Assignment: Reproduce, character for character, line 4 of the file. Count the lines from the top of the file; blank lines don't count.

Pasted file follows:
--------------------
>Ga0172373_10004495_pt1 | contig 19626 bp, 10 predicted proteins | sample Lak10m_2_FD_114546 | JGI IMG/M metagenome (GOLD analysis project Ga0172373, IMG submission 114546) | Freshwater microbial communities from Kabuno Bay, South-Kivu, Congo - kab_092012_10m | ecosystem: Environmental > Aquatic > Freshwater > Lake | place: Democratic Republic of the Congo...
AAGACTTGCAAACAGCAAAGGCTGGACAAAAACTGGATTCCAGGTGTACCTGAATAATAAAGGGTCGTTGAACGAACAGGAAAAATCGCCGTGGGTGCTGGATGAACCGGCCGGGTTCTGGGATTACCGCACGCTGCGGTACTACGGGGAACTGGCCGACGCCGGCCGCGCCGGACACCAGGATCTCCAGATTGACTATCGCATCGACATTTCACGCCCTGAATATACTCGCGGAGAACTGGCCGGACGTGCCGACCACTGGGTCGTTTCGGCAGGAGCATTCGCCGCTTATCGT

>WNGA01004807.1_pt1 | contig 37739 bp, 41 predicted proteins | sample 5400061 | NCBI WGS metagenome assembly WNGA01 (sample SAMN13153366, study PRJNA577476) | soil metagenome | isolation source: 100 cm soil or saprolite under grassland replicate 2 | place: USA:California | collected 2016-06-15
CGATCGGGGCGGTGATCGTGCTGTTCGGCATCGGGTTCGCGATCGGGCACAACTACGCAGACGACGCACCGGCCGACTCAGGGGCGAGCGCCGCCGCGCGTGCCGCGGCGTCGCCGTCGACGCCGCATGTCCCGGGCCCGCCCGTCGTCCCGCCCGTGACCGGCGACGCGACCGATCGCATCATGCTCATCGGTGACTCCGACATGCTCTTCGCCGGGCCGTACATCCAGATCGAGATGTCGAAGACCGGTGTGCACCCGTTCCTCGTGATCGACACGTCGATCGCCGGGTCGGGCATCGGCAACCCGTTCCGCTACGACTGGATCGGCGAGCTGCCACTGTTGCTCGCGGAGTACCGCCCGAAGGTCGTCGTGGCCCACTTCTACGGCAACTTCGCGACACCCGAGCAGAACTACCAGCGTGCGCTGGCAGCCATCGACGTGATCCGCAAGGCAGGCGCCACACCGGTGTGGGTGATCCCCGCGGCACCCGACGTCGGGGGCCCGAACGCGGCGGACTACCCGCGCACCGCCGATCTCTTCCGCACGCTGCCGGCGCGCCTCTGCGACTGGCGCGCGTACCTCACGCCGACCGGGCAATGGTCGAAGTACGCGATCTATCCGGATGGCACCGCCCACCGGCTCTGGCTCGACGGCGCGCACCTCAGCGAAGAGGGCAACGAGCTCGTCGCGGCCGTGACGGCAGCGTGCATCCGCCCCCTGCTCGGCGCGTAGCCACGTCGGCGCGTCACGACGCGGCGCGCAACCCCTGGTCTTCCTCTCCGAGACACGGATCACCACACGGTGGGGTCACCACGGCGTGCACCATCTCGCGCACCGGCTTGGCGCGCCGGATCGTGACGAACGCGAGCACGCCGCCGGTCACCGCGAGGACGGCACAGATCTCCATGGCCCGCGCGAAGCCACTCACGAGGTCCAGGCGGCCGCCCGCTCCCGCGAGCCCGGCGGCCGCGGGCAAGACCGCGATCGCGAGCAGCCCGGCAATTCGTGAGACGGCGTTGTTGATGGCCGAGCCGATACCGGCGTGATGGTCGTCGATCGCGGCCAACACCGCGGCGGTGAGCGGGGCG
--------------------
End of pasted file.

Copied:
CGATCGGGGCGGTGATCGTGCTGTTCGGCATCGGGTTCGCGATCGGGCACAACTACGCAGACGACGCACCGGCCGACTCAGGGGCGAGCGCCGCCGCGCGTGCCGCGGCGTCGCCGTCGACGCCGCATGTCCCGGGCCCGCCCGTCGTCCCGCCCGTGACCGGCGACGCGACCGATCGCATCATGCTCATCGGTGACTCCGACATGCTCTTCGCCGGGCCGTACATCCAGATCGAGATGTCGAAGACCGGTGTGCACCCGTTCCTCGTGATCGACACGTCGATCGCCGGGTCGGGCATCGGCAACCCGTTCCGCTACGACTGGATCGGCGAGCTGCCACTGTTGCTCGCGGAGTACCGCCCGAAGGTCGTCGTGGCCCACTTCTACGGCAACTTCGCGACACCCGAGCAGAACTACCAGCGTGCGCTGGCAGCCATCGACGTGATCCGCAAGGCAGGCGCCACACCGGTGTGGGTGATCCCCGCGGCACCCGACGTCGGGGGCCCGAACGCGGCGGACTACCCGCGCACCGCCGATCTCTTCCGCACGCTGCCGGCGCGCCTCTGCGACTGGCGCGCGTACCTCACGCCGACCGGGCAATGGTCGAAGTACGCGATCTATCCGGATGGCACCGCCCACCGGCTCTGGCTCGACGGCGCGCACCTCAGCGAAGAGGGCAACGAGCTCGTCGCGGCCGTGACGGCAGCGTGCATCCGCCCCCTGCTCGGCGCGTAGCCACGTCGGCGCGTCACGACGCGGCGCGCAACCCCTGGTCTTCCTCTCCGAGACACGGATCACCACACGGTGGGGTCACCACGGCGTGCACCATCTCGCGCACCGGCTTGGCGCGCCGGATCGTGACGAACGCGAGCACGCCGCCGGTCACCGCGAGGACGGCACAGATCTCCATGGCCCGCGCGAAGCCACTCACGAGGTCCAGGCGGCCGCCCGCTCCCGCGAGCCCGGCGGCCGCGGGCAAGACCGCGATCGCGAGCAGCCCGGCAATTCGTGAGACGGCGTTGTTGATGGCCGAGCCGATACCGGCGTGATGGTCGTCGATCGCGGCCAACACCGCGGCGGTGAGCGGGGCG